The LEADTOOLS Multimedia toolkit wraps many of the Windows Media objects and interfaces to provide the maximum flexibility in digital media authoring process.
If the user is using the Windows Server, it is required to enable/install the Desktop Experience feature for WMV support.
The Advanced Systems Format is the container for Windows Media-based digital content. WMV is used for storage and playback of synchronized digital media streams or transmitting the streams over networks.
For more information on the WMV file format, refer to the Microsoft documentation on the WMV Format.
A profile is a collection of data that describes the configuration of an ASF file that contains at least one stream. A profile contains information about each stream, stream configuration, and the relations between the different streams like mutual exclusion.
The profile object and its subordinate objects provide the necessary functionality to configure various aspects of the profile. Profiles can be saved to disk for later use.
For more information on the WMV, refer to the following objects:
Stream Configuration and Mutual Exclusion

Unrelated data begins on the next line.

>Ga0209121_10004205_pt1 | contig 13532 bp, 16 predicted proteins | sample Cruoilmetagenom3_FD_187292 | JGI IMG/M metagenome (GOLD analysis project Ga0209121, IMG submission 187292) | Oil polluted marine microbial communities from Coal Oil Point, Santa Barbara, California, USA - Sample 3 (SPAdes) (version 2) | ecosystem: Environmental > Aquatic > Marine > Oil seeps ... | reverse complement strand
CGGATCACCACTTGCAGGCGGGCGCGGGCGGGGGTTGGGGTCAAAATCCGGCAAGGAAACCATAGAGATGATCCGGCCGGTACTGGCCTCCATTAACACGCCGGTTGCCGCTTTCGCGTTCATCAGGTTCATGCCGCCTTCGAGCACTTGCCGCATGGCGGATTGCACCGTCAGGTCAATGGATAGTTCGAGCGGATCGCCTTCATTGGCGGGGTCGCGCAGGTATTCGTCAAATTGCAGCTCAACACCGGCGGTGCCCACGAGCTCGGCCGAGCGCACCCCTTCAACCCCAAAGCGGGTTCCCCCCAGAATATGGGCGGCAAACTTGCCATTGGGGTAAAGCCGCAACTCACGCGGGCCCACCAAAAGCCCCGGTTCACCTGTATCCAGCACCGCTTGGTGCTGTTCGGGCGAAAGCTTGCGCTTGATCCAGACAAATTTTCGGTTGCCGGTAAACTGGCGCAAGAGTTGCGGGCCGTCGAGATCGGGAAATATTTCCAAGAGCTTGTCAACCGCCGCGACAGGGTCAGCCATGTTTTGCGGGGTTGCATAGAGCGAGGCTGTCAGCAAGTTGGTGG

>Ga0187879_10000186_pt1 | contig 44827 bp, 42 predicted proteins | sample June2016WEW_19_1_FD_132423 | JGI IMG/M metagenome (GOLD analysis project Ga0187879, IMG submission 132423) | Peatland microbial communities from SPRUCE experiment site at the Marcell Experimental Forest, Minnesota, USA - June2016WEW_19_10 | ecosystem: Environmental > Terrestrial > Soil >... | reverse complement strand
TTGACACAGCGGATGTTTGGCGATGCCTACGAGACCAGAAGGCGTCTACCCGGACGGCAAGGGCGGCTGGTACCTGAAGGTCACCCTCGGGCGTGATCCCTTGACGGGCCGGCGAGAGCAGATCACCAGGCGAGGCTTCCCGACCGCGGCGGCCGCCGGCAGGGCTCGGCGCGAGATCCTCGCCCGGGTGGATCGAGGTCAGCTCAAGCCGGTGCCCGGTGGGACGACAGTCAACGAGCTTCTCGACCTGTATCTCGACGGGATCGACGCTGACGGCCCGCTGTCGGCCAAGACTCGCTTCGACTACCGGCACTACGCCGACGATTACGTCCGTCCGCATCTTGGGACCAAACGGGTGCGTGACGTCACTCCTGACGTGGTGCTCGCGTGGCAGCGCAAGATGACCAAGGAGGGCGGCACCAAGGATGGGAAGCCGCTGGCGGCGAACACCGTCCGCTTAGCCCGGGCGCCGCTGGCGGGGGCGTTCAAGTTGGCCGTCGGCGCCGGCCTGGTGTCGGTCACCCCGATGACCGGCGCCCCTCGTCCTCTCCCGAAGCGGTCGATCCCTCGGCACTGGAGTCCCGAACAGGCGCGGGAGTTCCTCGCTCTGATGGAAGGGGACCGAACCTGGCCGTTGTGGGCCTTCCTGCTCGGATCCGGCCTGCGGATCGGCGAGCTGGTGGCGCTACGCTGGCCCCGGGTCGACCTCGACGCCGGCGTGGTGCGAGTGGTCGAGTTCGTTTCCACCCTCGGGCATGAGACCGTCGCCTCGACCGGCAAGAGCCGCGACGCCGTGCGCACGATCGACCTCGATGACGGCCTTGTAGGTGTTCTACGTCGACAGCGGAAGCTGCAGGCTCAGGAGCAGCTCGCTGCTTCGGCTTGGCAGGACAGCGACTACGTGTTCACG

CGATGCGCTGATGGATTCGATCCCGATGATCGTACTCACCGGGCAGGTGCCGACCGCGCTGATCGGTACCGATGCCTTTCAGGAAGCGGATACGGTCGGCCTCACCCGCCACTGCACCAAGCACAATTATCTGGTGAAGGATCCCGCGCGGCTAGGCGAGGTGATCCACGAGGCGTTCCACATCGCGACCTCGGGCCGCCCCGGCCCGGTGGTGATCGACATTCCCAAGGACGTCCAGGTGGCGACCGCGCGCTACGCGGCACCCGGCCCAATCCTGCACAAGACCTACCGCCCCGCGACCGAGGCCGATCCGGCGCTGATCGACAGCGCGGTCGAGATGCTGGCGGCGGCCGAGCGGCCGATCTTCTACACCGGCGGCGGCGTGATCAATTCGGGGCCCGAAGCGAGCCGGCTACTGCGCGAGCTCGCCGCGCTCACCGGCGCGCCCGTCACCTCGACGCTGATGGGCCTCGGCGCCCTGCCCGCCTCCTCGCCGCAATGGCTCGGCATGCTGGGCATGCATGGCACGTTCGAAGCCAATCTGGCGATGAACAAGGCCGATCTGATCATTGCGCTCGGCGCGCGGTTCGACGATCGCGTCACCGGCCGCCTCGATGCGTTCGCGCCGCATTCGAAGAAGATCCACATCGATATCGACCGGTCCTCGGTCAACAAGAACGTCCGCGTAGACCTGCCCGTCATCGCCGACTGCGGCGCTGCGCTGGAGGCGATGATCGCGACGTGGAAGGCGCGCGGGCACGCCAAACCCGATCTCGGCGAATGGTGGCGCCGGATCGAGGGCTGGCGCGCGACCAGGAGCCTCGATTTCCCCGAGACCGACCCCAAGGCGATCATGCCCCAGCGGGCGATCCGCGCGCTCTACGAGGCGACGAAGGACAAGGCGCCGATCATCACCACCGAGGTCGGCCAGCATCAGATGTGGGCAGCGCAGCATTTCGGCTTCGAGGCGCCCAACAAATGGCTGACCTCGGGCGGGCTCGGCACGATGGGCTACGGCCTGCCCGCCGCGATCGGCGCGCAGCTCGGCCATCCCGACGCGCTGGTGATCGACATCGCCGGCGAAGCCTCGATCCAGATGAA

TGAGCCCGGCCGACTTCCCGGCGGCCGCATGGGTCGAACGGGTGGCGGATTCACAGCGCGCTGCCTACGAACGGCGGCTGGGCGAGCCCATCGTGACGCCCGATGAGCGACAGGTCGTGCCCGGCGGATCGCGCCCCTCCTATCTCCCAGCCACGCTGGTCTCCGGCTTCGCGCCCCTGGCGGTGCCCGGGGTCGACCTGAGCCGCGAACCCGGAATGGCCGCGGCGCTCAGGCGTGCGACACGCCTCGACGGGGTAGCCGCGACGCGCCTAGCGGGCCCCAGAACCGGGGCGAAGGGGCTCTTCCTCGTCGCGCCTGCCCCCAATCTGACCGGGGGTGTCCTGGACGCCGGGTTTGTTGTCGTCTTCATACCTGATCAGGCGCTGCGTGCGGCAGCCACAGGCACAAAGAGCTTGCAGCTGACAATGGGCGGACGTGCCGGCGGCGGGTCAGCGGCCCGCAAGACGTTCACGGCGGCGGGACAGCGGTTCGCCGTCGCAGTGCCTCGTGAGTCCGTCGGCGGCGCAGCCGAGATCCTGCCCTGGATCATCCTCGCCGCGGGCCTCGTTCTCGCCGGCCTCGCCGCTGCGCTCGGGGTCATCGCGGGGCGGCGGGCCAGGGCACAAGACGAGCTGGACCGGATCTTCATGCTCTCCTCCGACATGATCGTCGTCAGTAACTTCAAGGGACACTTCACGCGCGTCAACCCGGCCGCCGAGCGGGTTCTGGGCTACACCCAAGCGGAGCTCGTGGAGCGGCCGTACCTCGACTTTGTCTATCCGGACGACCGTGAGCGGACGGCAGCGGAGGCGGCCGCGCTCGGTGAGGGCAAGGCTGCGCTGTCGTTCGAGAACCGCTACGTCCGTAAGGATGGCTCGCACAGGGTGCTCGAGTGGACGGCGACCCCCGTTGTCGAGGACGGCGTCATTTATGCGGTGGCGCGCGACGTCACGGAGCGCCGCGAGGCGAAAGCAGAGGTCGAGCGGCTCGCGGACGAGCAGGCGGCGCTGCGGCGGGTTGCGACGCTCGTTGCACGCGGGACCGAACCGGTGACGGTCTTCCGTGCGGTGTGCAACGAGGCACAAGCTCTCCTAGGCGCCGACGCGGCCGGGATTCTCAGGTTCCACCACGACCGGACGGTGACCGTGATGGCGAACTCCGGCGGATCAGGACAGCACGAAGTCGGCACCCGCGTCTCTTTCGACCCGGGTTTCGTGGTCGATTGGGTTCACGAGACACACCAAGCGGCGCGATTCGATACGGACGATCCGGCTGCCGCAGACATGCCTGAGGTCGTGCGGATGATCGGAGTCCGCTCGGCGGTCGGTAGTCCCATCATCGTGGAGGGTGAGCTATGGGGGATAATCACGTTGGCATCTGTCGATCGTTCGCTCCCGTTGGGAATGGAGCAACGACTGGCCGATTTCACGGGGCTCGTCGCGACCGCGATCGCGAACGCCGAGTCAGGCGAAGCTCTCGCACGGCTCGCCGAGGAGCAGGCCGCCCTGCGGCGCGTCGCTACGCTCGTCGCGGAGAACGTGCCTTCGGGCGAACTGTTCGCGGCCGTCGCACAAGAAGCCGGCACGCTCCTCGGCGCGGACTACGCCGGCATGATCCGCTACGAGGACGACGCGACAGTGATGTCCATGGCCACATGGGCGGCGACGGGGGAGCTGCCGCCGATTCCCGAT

The stream configuration object is used to specify the stream properties like the stream type, compression, number, name, bit-rate, quality, etc. The mutual exclusion object helps multiple streams co-exist and delivers streams one at a time.
For more information on Stream Configuration, refer to the WMStreamConfig object.
For more information on Mutual Exclusion, refer to the WMMutualExclusion object.
Pushing data to a Windows Media Server
You can push data to a Windows Media Server while you are compressing for real-time streaming using LEAD MMS Sink without having to use the Windows Media Encoder utility. The video can be compressed with H264 or with Windows Media Video codec.
For more information on pushing data to a Windows Media Server, refer to Using LEAD MMS Sink.
Adding Script metadata
You can add script metadata at various points to a Windows Media file using the WMScript class.
Script metadata can be detected during playback and the playback applications can respond to it in various ways. For example, a Windows Media Player could automatically open a URL in a browser whenever an URL command is issued. See the Microsoft documentation, Using Script Commands Supported by Windows Media Player, for a complete list of script commands supported by the Windows Media Player.